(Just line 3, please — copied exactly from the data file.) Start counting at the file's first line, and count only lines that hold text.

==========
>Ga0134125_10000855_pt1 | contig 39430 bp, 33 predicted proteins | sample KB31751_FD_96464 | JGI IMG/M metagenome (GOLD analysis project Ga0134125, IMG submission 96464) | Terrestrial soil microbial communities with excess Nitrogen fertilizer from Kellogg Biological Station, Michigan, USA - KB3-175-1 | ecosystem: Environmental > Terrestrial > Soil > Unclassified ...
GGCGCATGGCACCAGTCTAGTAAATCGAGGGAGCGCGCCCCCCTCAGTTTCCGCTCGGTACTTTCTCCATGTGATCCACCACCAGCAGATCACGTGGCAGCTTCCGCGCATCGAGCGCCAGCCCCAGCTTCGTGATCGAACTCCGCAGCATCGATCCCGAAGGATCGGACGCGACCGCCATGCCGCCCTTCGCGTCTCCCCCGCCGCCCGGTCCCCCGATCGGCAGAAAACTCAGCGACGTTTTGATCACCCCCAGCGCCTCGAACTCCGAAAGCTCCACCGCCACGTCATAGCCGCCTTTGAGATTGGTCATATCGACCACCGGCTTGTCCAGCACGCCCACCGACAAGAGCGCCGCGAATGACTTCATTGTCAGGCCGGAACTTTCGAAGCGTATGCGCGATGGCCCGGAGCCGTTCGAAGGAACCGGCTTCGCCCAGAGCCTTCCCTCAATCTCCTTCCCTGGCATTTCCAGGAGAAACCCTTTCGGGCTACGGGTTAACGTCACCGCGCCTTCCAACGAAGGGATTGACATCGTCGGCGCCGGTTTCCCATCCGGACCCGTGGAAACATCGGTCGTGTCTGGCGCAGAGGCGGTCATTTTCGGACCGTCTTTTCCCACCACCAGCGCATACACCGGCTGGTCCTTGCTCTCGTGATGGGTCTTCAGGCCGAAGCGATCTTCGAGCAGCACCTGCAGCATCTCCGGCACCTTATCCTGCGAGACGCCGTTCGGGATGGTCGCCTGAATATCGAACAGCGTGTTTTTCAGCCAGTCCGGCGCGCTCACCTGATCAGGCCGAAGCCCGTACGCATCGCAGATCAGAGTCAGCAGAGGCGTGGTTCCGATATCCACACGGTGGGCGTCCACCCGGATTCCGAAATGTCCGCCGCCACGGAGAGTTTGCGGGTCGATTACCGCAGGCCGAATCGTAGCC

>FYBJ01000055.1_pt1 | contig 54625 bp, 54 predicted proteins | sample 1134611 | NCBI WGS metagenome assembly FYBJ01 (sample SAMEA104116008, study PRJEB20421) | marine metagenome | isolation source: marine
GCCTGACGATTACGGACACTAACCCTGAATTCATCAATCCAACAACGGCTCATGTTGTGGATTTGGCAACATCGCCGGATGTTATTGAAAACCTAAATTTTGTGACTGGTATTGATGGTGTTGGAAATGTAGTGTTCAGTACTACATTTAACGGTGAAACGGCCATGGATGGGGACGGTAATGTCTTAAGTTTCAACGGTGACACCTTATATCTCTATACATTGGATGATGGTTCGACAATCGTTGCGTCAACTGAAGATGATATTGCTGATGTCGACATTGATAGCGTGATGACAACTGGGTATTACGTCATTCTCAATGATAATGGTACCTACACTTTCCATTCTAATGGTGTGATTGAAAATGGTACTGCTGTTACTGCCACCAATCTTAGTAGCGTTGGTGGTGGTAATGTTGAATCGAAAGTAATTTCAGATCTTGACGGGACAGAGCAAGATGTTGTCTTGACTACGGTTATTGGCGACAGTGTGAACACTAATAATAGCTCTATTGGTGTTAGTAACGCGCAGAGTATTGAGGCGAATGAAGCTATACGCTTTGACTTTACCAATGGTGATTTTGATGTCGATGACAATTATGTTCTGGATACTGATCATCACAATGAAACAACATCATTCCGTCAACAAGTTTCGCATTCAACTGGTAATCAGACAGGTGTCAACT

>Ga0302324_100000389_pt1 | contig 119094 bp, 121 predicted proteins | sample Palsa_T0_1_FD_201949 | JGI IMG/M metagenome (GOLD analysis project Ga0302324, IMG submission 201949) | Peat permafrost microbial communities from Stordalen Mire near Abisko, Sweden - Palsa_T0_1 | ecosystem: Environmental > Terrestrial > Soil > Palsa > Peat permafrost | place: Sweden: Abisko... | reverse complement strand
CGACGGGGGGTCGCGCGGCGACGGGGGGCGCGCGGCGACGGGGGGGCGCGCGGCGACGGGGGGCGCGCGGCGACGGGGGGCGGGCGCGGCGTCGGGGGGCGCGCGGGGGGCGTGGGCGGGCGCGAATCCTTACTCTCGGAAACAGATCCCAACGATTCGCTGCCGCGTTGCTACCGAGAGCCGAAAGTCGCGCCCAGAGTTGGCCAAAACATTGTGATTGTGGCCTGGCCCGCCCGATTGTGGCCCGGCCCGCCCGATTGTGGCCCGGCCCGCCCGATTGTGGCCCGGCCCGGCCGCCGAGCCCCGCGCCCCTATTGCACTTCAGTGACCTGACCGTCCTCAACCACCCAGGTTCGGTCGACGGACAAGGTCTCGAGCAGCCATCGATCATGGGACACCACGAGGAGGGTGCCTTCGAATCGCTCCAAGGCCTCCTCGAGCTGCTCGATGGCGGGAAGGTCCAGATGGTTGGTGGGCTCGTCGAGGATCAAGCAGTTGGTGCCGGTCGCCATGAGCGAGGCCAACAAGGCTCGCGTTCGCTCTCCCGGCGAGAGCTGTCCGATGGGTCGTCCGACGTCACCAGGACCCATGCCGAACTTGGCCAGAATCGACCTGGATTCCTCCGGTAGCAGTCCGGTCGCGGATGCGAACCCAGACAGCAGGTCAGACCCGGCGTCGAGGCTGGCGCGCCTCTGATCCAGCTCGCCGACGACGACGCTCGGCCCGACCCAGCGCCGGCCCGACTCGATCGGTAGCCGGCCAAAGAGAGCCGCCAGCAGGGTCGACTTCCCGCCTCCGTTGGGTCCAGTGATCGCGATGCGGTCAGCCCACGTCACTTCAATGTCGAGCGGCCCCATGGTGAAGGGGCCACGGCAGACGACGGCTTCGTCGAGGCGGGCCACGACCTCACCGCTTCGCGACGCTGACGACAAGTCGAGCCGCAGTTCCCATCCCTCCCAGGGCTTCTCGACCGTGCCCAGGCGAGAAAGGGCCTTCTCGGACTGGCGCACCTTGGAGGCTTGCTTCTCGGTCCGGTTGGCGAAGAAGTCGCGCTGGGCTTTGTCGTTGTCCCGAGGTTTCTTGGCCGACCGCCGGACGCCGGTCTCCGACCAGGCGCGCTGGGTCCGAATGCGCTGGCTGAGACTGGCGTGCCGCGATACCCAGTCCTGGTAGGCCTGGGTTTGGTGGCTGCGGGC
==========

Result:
>FYBJ01000055.1_pt1 | contig 54625 bp, 54 predicted proteins | sample 1134611 | NCBI WGS metagenome assembly FYBJ01 (sample SAMEA104116008, study PRJEB20421) | marine metagenome | isolation source: marine